Now, before we say this teacher is crazy or has unreasonable expectations, I should make it clear that I think this is a much, much better program than his previous one. The amount of "written" work that comes home is very small. They are not a sweatshop of cutting and gluing like they were in the fours' class. They have an enriched curriculum going on, he is very into it and comes home talking about things they're learning and doing. It is not the crunchy U of Cal preschool that Laura was in, but it is good.
I guess I don't disagree that she is getting kids ready for Kindergarten. It's more that if a kid like Hank is not considered "ready" for Kindergarten, then Kindergarten needs to be different. I was telling Pretty Neighbor, I guess I am That Mom. Maybe you can't tell me anything about my kids that I will think is a problem. Or that's not true, it's just that my values for him are very different at this point. To me, the entire conference could have answered these three questions, the most important ones in my mind:
1) Is he happy during the day?
2) Is he sociable and kind?
3) Does he take correction or redirection cheerfully and easily?
That's kind of it. I just don't have any worries about the other stuff. I know his mind could light up this town, and believe me, when he wants to stay on task, the kid stays on task. He is like his daddy: infinite focus for what is important to him, you have to drag him by the feet for the rest. I mentioned this to Miss L, and she asked what Matt does for a living. I told her that he's a video game developer, and she got a look on her face like, "Okay, I guess that's a job." I loved that moment.
She did say that when he does it, his work is good, and in her "baseline assessment" of his development and abilities, he aces almost everything. He missed one question. When shown a picture of a frog, a key, a sun, and a mop, and asked, "Which do you have if you start with "turkey" and take away "tur"? Miss L said that Hank said "Turnip!" and laughed as though he'd told a joke. So he kinda missed the point there.
Longest post ever. And if I were new to this blog, I would be thinking, "Oh, this mom has one of those difficult kids who, while bright, is a total handful she is expecting the world to love dealing with." But I swear it's not true! Hank is the sweetest little guy in the world, and the most agreeable. But I would say that, gah!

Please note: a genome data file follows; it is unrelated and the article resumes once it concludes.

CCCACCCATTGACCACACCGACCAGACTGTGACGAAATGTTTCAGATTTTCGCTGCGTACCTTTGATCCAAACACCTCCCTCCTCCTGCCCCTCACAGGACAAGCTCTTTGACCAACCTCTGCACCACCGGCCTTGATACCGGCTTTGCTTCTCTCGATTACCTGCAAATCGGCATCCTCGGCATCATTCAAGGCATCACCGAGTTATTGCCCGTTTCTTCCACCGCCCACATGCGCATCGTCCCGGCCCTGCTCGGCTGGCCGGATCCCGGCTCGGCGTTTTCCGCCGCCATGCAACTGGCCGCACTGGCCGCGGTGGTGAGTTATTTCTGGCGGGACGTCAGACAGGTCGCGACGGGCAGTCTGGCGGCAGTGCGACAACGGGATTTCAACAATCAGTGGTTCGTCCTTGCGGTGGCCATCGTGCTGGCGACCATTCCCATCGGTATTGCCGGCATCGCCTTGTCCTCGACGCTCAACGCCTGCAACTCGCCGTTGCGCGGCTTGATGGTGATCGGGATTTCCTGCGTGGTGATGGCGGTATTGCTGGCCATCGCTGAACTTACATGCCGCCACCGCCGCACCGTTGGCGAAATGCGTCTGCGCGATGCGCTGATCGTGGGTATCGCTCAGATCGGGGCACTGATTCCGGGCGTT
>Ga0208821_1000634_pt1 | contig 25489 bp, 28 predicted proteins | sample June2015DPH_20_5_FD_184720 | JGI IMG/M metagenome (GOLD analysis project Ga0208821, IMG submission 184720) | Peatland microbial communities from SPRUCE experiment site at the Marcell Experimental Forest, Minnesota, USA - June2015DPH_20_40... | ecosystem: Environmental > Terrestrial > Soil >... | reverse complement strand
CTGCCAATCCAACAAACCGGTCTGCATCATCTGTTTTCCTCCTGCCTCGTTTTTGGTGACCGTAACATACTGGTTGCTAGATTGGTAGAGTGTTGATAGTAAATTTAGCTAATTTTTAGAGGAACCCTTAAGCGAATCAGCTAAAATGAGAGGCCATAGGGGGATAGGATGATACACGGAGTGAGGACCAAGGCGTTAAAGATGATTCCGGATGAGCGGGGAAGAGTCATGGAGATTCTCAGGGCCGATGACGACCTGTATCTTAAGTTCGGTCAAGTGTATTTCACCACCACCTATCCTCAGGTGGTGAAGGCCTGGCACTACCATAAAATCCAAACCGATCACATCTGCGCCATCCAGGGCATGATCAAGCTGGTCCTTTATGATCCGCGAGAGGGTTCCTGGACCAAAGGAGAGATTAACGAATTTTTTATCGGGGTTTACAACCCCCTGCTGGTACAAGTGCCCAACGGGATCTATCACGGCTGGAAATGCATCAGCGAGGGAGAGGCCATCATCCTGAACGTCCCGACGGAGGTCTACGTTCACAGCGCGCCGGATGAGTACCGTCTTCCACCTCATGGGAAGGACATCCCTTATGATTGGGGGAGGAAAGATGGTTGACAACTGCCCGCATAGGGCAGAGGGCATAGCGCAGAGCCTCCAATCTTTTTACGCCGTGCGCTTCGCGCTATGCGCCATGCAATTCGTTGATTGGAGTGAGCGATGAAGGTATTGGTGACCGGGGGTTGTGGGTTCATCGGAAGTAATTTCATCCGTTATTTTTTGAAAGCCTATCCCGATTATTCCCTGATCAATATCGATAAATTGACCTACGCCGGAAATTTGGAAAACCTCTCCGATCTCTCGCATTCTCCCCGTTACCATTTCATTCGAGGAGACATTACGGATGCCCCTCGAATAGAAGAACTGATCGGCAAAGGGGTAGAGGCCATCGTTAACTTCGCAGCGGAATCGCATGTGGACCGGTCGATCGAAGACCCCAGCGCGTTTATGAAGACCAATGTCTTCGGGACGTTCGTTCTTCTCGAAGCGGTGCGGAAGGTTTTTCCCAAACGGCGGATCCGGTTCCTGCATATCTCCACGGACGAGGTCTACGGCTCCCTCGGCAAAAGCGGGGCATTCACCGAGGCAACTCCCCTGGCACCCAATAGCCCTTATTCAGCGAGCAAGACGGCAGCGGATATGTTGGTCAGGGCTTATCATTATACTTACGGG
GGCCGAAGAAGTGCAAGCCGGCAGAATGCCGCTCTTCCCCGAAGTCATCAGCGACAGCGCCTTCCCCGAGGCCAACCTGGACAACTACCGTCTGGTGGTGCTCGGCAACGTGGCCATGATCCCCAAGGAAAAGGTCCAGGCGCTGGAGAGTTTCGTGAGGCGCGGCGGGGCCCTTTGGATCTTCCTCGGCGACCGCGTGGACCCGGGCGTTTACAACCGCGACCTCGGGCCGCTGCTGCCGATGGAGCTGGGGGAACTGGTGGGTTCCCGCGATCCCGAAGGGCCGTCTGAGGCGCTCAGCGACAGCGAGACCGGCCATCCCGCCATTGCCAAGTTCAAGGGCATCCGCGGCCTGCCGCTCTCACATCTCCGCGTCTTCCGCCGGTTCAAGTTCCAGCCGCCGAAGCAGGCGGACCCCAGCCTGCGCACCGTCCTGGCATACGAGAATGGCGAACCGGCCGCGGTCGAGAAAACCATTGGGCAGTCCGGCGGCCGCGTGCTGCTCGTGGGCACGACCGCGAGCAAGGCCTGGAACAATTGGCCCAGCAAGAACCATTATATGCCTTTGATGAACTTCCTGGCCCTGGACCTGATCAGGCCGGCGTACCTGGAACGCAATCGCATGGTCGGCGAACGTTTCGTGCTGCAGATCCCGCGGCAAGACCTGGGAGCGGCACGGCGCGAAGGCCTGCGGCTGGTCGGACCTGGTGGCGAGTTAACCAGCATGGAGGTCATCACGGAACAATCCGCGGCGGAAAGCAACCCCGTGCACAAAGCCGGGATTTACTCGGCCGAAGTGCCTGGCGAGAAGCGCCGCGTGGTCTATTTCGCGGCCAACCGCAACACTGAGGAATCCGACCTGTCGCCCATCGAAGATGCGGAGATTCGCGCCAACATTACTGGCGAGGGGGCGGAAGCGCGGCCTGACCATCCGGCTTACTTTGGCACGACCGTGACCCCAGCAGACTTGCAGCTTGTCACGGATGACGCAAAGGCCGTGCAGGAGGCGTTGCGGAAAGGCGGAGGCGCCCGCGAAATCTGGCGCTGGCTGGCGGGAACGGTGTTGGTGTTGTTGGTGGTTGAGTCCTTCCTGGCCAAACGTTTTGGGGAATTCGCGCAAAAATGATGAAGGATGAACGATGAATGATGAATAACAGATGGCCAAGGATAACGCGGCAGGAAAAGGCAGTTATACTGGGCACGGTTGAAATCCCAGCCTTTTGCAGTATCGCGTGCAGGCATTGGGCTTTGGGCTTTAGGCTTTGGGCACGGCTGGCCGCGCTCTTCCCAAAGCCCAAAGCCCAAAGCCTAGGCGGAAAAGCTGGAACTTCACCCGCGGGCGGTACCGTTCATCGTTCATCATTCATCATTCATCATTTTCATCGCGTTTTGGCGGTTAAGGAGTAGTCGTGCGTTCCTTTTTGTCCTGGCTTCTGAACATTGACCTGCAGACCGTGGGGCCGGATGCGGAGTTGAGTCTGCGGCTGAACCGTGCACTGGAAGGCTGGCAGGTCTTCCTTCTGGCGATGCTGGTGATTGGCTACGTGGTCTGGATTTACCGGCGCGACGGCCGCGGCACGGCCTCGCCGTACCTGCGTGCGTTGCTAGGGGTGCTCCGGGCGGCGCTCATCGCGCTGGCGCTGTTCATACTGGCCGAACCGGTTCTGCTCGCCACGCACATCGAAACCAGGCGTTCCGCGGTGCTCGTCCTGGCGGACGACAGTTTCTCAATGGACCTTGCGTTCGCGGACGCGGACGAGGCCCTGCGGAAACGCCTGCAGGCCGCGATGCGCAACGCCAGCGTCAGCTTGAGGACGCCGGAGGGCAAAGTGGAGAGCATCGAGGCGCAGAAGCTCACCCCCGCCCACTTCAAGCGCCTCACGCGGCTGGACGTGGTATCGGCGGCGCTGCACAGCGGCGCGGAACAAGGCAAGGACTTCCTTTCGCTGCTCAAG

And Miss L did appreciate his virtues. She commented on "what a nice little boy" he is and how he has an "interesting, almost adult vocabulary." When she described his vocabulary as "interesting," I assumed it's because he's been singing "Boom Boom Pow" at school again. It's his favorite song. You haven't really heard that song until you've heard Hank sing, "Them chickens be jockin' my style, they try to copy my swagger, I'm on that next shit now."
Okay, so okay. This issue of Hank being "easily distracted" is a thing and Miss L thinks it is a problem. So I told her that I would reinforce with him at home about how, when given a chore to do, even if it seems complicated or you aren't that into it, it is good to do your best and not waste time. And that is where we left it.
Then I came home and told Matt all about it, which required me to say, "I don't know, it's just that..." a lot. I don't know if Miss L and I got on the same wavelength or not. Am I weird? And Matt commented that I was missing the hippy preschool of yore and I said yes, everything was child-led there, which worked just fine for us. There can be no dawdling when dawdling is the point.
Another way of looking at this situation, for you Meyers-Briggs aficionados out there, is that most teachers are SJ's, and we are a family of N's. It is a problem, you know?
He is having fun and I'm going to keep him in this pre-K, but this teacher be jockin' our style.
I apologize for the length of this post; I did not have time to write a shorter one.
I love you all.